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Cycling participation edges higher in 2016, NSGA reports

Published May 5, 2017

MOUNT PROSPECT, Ill. (BRAIN) — Cycling participation ticked up a mild 0.5 percent to 36.2 million riders in 2016, according to new figures from the National Sporting Goods Association.

The NSGA defines participants as those who have ridden a bike six or more days per year, and tracks this for Americans ages 7 and up. The association has tracked bicycle riding since 1984. Participation peaked in 1989 at 56.9 million riders.

Youth participation last year dipped 0.7 percent to 10.5 million riders ages 7 to 17, while adult participation rose 1 percent to 25.7 million riders 18 or older. But fewer female adults rode last year, down 2.6 percent to 15.2 million. Male adult participation rose 2.8 percent to 21 million.

"Since the year 2000, adult participation has basically remained flat at about 25.5 million, whereas youth has seen a significant decline," said Dustin Dobrin, the NSGA's director of research.

In the previous year's research, the NSGA investigated the reasons why people did not ride, and found that the primary obstacle to participation varied by age group. Youth ages 7 to 17 lacked the desire or interest to ride, while the 18 to 34 cohort cited lack of access to a bike/not owning a bike. Adults 35 to 54 said they didn't have the free time to ride, and adults 55-plus cited physical and health obstacles as the reason for not participating.

Mountain biking, which the NSGA has tracked separately since 1993, rose 2.1 percent last year to 5.7 million participants, but that figure is well below the all-time high of about 10.2 million in 2008.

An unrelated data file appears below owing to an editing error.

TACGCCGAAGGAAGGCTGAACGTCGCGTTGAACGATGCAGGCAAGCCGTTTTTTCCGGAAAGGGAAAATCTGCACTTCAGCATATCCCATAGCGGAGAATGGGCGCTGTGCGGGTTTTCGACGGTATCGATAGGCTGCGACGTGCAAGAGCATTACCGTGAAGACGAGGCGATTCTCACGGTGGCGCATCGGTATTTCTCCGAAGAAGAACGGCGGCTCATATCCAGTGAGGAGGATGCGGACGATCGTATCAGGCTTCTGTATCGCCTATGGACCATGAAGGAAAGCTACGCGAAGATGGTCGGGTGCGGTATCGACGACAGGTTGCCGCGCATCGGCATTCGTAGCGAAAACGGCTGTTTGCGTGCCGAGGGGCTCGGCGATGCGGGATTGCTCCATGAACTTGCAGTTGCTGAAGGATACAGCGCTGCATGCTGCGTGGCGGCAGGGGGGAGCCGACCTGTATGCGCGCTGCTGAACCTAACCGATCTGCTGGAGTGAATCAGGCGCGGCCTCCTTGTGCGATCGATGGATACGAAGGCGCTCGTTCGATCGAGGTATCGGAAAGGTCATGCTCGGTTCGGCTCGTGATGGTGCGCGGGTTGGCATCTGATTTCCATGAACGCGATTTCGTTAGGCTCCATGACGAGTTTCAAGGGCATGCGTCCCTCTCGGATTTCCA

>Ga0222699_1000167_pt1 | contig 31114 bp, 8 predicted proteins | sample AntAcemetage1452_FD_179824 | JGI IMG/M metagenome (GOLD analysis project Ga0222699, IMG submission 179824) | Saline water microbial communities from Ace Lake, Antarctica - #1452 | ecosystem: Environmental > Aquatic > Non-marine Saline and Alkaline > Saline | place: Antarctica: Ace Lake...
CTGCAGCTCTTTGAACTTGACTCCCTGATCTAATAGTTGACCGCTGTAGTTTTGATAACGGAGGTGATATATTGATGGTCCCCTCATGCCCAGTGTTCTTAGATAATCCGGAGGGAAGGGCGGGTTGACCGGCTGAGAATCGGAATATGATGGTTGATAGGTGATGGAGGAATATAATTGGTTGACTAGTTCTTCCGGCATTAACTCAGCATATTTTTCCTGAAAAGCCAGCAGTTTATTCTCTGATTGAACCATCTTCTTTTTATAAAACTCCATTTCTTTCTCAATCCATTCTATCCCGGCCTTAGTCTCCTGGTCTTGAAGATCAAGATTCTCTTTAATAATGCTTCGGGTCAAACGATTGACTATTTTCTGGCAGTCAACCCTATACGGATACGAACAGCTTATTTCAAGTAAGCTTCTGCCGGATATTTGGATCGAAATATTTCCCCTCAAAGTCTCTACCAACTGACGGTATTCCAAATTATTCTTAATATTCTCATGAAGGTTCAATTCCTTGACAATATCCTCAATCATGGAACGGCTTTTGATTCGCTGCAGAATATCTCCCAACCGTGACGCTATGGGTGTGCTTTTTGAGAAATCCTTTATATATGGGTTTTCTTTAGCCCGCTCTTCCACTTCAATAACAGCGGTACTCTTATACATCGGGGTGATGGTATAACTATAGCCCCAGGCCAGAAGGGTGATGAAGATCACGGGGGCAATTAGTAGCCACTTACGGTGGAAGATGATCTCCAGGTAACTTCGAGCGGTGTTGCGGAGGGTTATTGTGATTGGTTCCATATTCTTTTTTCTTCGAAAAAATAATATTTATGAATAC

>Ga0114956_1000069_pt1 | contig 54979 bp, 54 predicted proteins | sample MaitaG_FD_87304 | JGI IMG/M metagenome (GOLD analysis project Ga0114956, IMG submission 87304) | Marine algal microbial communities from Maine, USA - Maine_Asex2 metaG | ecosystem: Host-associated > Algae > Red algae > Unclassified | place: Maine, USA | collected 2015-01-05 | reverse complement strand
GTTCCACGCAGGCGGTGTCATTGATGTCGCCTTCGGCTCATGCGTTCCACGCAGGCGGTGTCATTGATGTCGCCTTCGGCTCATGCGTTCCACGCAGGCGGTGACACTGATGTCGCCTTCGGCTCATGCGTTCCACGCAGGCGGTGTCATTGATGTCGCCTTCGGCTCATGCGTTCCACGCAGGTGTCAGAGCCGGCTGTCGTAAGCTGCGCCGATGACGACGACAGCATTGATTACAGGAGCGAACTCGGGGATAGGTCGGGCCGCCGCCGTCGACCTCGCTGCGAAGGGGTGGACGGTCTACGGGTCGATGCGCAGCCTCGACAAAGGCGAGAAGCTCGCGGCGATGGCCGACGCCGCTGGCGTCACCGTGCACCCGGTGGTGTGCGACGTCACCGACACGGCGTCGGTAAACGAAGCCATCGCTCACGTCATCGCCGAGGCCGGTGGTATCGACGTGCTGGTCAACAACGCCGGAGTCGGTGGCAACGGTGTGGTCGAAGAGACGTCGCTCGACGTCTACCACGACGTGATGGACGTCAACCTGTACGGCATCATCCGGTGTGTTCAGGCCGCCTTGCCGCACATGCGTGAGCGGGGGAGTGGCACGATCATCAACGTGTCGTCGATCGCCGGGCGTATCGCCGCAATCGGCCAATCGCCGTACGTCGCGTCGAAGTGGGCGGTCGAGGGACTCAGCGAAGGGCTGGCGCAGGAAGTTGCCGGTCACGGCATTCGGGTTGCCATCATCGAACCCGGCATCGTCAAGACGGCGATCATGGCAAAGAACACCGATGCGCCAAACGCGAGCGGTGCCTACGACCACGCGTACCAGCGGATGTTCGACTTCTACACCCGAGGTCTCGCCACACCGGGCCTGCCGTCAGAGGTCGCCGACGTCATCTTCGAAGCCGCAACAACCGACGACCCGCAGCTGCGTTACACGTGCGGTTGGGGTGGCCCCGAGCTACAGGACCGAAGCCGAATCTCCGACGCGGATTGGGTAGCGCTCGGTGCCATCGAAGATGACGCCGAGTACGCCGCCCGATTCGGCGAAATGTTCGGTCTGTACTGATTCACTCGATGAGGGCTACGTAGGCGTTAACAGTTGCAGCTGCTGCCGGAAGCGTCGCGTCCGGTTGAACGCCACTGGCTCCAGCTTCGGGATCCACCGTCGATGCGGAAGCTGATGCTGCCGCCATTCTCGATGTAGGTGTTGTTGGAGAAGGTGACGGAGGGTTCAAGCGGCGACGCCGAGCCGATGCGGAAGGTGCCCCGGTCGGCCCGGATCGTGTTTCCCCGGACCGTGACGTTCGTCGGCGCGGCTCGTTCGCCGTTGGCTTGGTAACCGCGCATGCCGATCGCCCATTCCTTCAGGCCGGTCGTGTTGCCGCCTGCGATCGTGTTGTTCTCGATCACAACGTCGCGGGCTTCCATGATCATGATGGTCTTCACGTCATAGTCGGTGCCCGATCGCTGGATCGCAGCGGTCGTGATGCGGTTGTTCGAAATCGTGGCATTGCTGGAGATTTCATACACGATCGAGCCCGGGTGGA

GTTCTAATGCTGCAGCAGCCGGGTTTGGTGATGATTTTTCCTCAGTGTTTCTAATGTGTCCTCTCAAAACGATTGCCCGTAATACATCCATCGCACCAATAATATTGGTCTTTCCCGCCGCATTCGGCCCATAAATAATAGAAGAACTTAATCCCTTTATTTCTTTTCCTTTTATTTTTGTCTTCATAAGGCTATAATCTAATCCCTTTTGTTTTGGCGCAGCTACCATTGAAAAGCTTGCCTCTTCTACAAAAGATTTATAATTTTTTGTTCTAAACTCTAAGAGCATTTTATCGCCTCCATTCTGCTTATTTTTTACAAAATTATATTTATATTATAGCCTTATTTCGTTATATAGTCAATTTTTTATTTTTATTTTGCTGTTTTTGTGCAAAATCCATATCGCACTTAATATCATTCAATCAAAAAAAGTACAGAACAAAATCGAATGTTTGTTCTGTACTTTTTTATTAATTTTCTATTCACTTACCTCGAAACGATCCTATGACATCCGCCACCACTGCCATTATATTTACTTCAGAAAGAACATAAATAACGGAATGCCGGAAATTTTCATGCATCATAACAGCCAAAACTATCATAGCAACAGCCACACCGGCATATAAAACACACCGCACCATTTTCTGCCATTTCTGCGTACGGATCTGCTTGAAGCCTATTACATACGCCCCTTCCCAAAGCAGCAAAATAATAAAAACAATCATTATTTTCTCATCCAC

The NSGA's Sports Participation in the U.S. report tracks 55 sports and activities. After seeing across-the-board growth in 2015 participation, this year's 50/50 split between growth and contraction among activities continues "a pattern of inconsistency and lack of growth that has been experienced for many years," the association stated.

Segments experiencing growth last year included open water sports (+3.6 percent), shooting sports (+0.8 percent), fitness activities (+0.7 percent), team sports (+0.3 percent), and outdoor activities (+0.3 percent). Segments declining included wheel sports (-0.5 percent), individual sports (-0.8 percent), indoor games (-2.8 percent), personal contact sports (-2.9 percent) and snow sports (-5 percent).

"Cycling isn't alone. The majority of the segments in the industry have struggled to grow participation," Dobrin said. "Looking back on our historical data, since the 1990s only the fitness activity segment has been able to consistently grow participation."

"Fitness activities" include aerobic exercise, yoga, running, jogging, exercise running, exercising with equipment and other activities.

The full report is available for purchase at the NSGA website. It includes quick-view snapshots by sport/activity, allowing users to easily see a 10-year participation trend (when available) as well as details regarding age, income and U.S. region. 

As an additional bonus, purchasers of the report will also be invited to an exclusive webinar providing greater details about participation trends since the 1990s.

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